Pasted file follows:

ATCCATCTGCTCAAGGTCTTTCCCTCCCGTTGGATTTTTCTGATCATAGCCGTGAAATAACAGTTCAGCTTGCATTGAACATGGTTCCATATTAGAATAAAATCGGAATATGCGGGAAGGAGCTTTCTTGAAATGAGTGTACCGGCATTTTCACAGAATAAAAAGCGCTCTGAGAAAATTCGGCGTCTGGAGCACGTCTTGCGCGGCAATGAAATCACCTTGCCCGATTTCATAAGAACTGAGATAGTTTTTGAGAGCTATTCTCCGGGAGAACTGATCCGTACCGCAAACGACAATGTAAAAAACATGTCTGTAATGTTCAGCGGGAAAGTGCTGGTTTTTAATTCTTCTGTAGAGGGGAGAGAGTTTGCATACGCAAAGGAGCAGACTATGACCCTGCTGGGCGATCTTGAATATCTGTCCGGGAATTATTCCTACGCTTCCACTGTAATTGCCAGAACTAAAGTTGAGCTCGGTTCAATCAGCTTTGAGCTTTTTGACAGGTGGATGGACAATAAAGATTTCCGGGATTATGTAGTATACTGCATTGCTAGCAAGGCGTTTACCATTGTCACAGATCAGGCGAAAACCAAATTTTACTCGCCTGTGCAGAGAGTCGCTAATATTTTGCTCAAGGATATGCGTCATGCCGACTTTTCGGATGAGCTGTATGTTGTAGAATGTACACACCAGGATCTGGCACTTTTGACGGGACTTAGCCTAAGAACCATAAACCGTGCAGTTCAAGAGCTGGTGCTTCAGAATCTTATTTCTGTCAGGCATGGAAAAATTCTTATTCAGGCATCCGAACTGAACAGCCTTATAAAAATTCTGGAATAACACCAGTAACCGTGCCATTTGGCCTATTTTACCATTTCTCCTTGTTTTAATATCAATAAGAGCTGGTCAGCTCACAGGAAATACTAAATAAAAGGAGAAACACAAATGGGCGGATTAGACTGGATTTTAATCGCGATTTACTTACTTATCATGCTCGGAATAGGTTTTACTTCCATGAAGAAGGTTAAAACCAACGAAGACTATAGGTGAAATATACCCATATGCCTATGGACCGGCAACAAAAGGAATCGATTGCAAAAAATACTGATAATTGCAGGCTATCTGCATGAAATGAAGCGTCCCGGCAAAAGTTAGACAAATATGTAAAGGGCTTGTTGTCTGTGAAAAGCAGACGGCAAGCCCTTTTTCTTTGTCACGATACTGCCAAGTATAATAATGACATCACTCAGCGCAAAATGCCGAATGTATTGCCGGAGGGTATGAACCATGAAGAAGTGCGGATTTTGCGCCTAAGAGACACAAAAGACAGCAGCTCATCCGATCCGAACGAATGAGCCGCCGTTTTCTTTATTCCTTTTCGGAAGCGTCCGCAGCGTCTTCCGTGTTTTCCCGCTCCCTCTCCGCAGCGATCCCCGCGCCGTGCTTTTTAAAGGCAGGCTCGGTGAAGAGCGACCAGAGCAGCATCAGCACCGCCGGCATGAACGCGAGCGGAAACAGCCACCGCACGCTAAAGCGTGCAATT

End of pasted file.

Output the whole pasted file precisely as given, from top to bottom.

ATCCATCTGCTCAAGGTCTTTCCCTCCCGTTGGATTTTTCTGATCATAGCCGTGAAATAACAGTTCAGCTTGCATTGAACATGGTTCCATATTAGAATAAAATCGGAATATGCGGGAAGGAGCTTTCTTGAAATGAGTGTACCGGCATTTTCACAGAATAAAAAGCGCTCTGAGAAAATTCGGCGTCTGGAGCACGTCTTGCGCGGCAATGAAATCACCTTGCCCGATTTCATAAGAACTGAGATAGTTTTTGAGAGCTATTCTCCGGGAGAACTGATCCGTACCGCAAACGACAATGTAAAAAACATGTCTGTAATGTTCAGCGGGAAAGTGCTGGTTTTTAATTCTTCTGTAGAGGGGAGAGAGTTTGCATACGCAAAGGAGCAGACTATGACCCTGCTGGGCGATCTTGAATATCTGTCCGGGAATTATTCCTACGCTTCCACTGTAATTGCCAGAACTAAAGTTGAGCTCGGTTCAATCAGCTTTGAGCTTTTTGACAGGTGGATGGACAATAAAGATTTCCGGGATTATGTAGTATACTGCATTGCTAGCAAGGCGTTTACCATTGTCACAGATCAGGCGAAAACCAAATTTTACTCGCCTGTGCAGAGAGTCGCTAATATTTTGCTCAAGGATATGCGTCATGCCGACTTTTCGGATGAGCTGTATGTTGTAGAATGTACACACCAGGATCTGGCACTTTTGACGGGACTTAGCCTAAGAACCATAAACCGTGCAGTTCAAGAGCTGGTGCTTCAGAATCTTATTTCTGTCAGGCATGGAAAAATTCTTATTCAGGCATCCGAACTGAACAGCCTTATAAAAATTCTGGAATAACACCAGTAACCGTGCCATTTGGCCTATTTTACCATTTCTCCTTGTTTTAATATCAATAAGAGCTGGTCAGCTCACAGGAAATACTAAATAAAAGGAGAAACACAAATGGGCGGATTAGACTGGATTTTAATCGCGATTTACTTACTTATCATGCTCGGAATAGGTTTTACTTCCATGAAGAAGGTTAAAACCAACGAAGACTATAGGTGAAATATACCCATATGCCTATGGACCGGCAACAAAAGGAATCGATTGCAAAAAATACTGATAATTGCAGGCTATCTGCATGAAATGAAGCGTCCCGGCAAAAGTTAGACAAATATGTAAAGGGCTTGTTGTCTGTGAAAAGCAGACGGCAAGCCCTTTTTCTTTGTCACGATACTGCCAAGTATAATAATGACATCACTCAGCGCAAAATGCCGAATGTATTGCCGGAGGGTATGAACCATGAAGAAGTGCGGATTTTGCGCCTAAGAGACACAAAAGACAGCAGCTCATCCGATCCGAACGAATGAGCCGCCGTTTTCTTTATTCCTTTTCGGAAGCGTCCGCAGCGTCTTCCGTGTTTTCCCGCTCCCTCTCCGCAGCGATCCCCGCGCCGTGCTTTTTAAAGGCAGGCTCGGTGAAGAGCGACCAGAGCAGCATCAGCACCGCCGGCATGAACGCGAGCGGAAACAGCCACCGCACGCTAAAGCGTGCAATT